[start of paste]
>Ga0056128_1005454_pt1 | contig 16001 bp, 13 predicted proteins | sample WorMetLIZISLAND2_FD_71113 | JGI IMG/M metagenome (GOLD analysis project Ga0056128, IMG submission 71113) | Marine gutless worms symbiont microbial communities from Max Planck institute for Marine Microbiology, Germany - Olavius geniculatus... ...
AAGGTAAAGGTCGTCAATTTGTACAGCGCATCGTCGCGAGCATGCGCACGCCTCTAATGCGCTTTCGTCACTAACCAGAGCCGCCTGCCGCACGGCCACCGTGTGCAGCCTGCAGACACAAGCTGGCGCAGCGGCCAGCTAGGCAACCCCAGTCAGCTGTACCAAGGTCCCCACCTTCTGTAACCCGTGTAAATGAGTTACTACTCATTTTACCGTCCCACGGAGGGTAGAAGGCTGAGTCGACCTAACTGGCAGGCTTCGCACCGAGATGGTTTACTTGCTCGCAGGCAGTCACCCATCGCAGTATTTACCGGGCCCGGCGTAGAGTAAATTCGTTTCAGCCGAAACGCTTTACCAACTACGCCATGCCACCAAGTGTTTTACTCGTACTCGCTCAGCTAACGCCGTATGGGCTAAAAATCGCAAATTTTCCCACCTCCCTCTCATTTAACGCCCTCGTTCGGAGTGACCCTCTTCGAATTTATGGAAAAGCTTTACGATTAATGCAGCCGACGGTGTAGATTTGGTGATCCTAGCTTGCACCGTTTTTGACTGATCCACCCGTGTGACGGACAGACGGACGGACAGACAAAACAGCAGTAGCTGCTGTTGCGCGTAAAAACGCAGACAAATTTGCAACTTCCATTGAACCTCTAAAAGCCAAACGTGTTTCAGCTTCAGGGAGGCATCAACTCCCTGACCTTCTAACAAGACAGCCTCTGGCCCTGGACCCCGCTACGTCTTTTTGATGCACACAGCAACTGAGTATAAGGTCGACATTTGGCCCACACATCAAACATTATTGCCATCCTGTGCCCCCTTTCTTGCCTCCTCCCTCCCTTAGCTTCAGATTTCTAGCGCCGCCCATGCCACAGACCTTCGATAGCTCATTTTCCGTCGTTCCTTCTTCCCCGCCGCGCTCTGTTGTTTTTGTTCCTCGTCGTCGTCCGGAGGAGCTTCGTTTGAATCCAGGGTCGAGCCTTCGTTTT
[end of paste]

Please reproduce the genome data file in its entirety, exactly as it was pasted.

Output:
>Ga0056128_1005454_pt1 | contig 16001 bp, 13 predicted proteins | sample WorMetLIZISLAND2_FD_71113 | JGI IMG/M metagenome (GOLD analysis project Ga0056128, IMG submission 71113) | Marine gutless worms symbiont microbial communities from Max Planck institute for Marine Microbiology, Germany - Olavius geniculatus... ...
AAGGTAAAGGTCGTCAATTTGTACAGCGCATCGTCGCGAGCATGCGCACGCCTCTAATGCGCTTTCGTCACTAACCAGAGCCGCCTGCCGCACGGCCACCGTGTGCAGCCTGCAGACACAAGCTGGCGCAGCGGCCAGCTAGGCAACCCCAGTCAGCTGTACCAAGGTCCCCACCTTCTGTAACCCGTGTAAATGAGTTACTACTCATTTTACCGTCCCACGGAGGGTAGAAGGCTGAGTCGACCTAACTGGCAGGCTTCGCACCGAGATGGTTTACTTGCTCGCAGGCAGTCACCCATCGCAGTATTTACCGGGCCCGGCGTAGAGTAAATTCGTTTCAGCCGAAACGCTTTACCAACTACGCCATGCCACCAAGTGTTTTACTCGTACTCGCTCAGCTAACGCCGTATGGGCTAAAAATCGCAAATTTTCCCACCTCCCTCTCATTTAACGCCCTCGTTCGGAGTGACCCTCTTCGAATTTATGGAAAAGCTTTACGATTAATGCAGCCGACGGTGTAGATTTGGTGATCCTAGCTTGCACCGTTTTTGACTGATCCACCCGTGTGACGGACAGACGGACGGACAGACAAAACAGCAGTAGCTGCTGTTGCGCGTAAAAACGCAGACAAATTTGCAACTTCCATTGAACCTCTAAAAGCCAAACGTGTTTCAGCTTCAGGGAGGCATCAACTCCCTGACCTTCTAACAAGACAGCCTCTGGCCCTGGACCCCGCTACGTCTTTTTGATGCACACAGCAACTGAGTATAAGGTCGACATTTGGCCCACACATCAAACATTATTGCCATCCTGTGCCCCCTTTCTTGCCTCCTCCCTCCCTTAGCTTCAGATTTCTAGCGCCGCCCATGCCACAGACCTTCGATAGCTCATTTTCCGTCGTTCCTTCTTCCCCGCCGCGCTCTGTTGTTTTTGTTCCTCGTCGTCGTCCGGAGGAGCTTCGTTTGAATCCAGGGTCGAGCCTTCGTTTT